Italy-flagged migrant rescue ship challenges Italian policy
ROME (AP) — An Italian-flagged rescue ship set sail Thursday for the deadly migrant smuggling route in the central Mediterranean Sea, challenging moves by Italy’s populist government to shut down such humanitarian operations.
The Mare Jonio, a former tug boat, left from the Sicilian port of Augusta. The Mediterranea humanitarian group bought and equipped the 37-meter (120-foot) long ship and has started a crowd-funding initiative.
“Our mission is to be present: Present at sea to monitor, to witness, to report the dramatic situation that every day women, men and children risk to cross the Mediterranean Sea,” said Ada Talarico, a Mediterranea spokeswoman.
Another rescue group, SeaWatch, is among those supporting the operation.
Italy’s hard-line Interior Minister Matteo Salvini has refused to allow non-Italian rescue ships to dock in Italy with migrants they have rescued at sea.
Italian lawmaker Nicola Fratoianni, whose party backs the Mare Jonio project, said the humanitarian operation wasn’t merely a provocation against Salvini but “a real rescue operation to fill the lack of rescue assets in the Mediterranean Sea.”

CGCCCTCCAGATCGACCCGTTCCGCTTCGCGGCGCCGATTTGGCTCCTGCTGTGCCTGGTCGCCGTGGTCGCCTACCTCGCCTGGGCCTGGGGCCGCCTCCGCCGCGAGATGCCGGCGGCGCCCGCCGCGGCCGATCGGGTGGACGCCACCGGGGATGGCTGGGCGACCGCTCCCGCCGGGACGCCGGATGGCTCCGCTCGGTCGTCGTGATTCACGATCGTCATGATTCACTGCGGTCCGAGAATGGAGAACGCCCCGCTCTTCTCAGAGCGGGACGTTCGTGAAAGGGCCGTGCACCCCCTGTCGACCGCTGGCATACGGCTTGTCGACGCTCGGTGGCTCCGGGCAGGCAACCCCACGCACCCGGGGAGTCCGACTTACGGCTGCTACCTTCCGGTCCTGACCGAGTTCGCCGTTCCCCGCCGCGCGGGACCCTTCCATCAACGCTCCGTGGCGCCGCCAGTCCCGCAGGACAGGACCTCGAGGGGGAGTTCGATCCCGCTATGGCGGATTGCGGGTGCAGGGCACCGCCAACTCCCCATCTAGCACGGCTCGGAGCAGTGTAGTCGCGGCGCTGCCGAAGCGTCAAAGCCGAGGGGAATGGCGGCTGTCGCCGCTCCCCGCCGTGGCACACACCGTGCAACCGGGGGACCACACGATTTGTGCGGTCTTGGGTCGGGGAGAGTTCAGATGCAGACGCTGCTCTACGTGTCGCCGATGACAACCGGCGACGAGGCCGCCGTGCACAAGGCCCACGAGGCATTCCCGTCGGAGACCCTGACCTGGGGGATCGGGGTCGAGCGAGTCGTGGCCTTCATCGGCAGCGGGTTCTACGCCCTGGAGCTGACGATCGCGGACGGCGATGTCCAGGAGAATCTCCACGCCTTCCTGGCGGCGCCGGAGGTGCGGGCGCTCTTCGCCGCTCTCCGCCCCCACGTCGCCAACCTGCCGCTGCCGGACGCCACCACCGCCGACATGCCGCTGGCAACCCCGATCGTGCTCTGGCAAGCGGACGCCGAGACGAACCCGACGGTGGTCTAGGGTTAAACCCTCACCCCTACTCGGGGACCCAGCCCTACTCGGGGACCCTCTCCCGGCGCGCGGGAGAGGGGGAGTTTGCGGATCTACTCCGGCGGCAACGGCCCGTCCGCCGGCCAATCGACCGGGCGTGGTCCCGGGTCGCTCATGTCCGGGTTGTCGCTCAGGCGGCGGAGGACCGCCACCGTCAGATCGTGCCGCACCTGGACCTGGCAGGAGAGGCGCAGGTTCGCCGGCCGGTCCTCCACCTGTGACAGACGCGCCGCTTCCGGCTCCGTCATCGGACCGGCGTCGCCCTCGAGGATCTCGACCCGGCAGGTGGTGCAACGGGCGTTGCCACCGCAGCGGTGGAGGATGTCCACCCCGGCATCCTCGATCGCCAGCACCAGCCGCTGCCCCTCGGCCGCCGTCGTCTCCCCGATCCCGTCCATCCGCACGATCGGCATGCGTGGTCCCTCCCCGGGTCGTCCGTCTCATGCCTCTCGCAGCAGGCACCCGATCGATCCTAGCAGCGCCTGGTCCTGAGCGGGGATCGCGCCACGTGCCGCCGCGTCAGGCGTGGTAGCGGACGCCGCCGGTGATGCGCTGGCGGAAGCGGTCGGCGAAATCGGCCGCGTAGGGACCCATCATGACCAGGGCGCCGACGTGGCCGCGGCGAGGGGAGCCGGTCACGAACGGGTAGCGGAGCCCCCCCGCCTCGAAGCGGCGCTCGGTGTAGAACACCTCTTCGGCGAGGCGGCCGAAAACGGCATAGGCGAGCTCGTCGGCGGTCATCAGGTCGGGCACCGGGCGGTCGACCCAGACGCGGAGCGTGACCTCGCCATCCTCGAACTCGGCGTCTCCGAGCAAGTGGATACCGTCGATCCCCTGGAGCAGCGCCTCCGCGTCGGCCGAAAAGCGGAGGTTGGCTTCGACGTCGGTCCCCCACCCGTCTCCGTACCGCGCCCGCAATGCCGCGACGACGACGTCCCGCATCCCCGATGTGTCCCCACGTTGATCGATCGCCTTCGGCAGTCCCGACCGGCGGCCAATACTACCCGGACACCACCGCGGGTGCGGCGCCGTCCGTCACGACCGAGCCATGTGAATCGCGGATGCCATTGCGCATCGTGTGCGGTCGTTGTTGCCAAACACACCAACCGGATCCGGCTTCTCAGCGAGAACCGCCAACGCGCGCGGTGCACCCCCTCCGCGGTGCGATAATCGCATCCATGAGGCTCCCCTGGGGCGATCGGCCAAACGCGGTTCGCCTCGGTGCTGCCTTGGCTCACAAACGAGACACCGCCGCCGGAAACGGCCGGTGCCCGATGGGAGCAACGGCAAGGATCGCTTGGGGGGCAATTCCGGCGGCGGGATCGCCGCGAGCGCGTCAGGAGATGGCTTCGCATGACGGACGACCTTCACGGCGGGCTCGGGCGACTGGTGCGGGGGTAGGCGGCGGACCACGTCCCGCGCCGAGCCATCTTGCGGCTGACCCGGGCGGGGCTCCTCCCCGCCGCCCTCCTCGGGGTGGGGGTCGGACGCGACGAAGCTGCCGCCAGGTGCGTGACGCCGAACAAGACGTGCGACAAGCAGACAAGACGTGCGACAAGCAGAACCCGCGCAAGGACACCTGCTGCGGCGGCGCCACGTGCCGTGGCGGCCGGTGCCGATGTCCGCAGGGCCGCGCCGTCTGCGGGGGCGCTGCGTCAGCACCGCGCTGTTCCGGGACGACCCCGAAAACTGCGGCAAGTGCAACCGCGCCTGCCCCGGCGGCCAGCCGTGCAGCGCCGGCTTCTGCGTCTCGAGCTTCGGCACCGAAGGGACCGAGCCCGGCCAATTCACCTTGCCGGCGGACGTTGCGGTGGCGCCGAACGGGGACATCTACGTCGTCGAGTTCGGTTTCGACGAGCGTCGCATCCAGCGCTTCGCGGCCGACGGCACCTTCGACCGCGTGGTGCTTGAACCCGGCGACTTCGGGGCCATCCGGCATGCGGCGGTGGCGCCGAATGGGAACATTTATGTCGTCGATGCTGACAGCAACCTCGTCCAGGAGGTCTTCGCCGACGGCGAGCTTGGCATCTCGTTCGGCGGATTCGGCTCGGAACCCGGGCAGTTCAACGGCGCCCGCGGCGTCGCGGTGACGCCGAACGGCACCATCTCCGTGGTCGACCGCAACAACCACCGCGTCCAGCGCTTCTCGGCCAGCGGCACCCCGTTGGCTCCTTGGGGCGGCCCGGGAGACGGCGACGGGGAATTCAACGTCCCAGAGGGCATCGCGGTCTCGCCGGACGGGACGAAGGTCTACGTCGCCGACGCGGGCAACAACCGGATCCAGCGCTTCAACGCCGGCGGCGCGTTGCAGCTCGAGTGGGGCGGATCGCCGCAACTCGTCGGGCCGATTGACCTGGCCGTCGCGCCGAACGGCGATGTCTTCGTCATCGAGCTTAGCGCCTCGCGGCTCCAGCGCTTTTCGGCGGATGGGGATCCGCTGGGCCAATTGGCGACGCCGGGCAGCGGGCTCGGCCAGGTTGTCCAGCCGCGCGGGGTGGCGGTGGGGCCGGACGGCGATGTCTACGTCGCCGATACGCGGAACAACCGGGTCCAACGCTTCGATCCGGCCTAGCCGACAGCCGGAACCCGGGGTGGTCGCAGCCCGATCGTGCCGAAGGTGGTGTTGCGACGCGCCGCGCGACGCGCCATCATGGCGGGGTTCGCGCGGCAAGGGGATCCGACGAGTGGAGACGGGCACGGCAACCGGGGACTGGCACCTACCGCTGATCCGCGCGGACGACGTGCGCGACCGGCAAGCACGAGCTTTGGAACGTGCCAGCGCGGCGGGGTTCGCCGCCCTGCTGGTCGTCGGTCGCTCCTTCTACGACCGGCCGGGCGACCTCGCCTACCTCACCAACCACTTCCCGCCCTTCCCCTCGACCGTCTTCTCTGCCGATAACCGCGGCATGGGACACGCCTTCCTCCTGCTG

Salvini, whose League party came to power on an anti-migrant platform, has mounted a crackdown against aid groups that for years rescued thousands of migrants fleeing Libya aboard unseaworthy smugglers’ boats.
Earlier this year, he forbade aid groups from docking in Italy, forcing other Mediterranean countries to take them in and effectively halting their activities.
According to the International Organization for Migration, some 82,100 migrants have made it across the Mediterranean Sea to Europe this year, and another 1,741 have died in the attempt.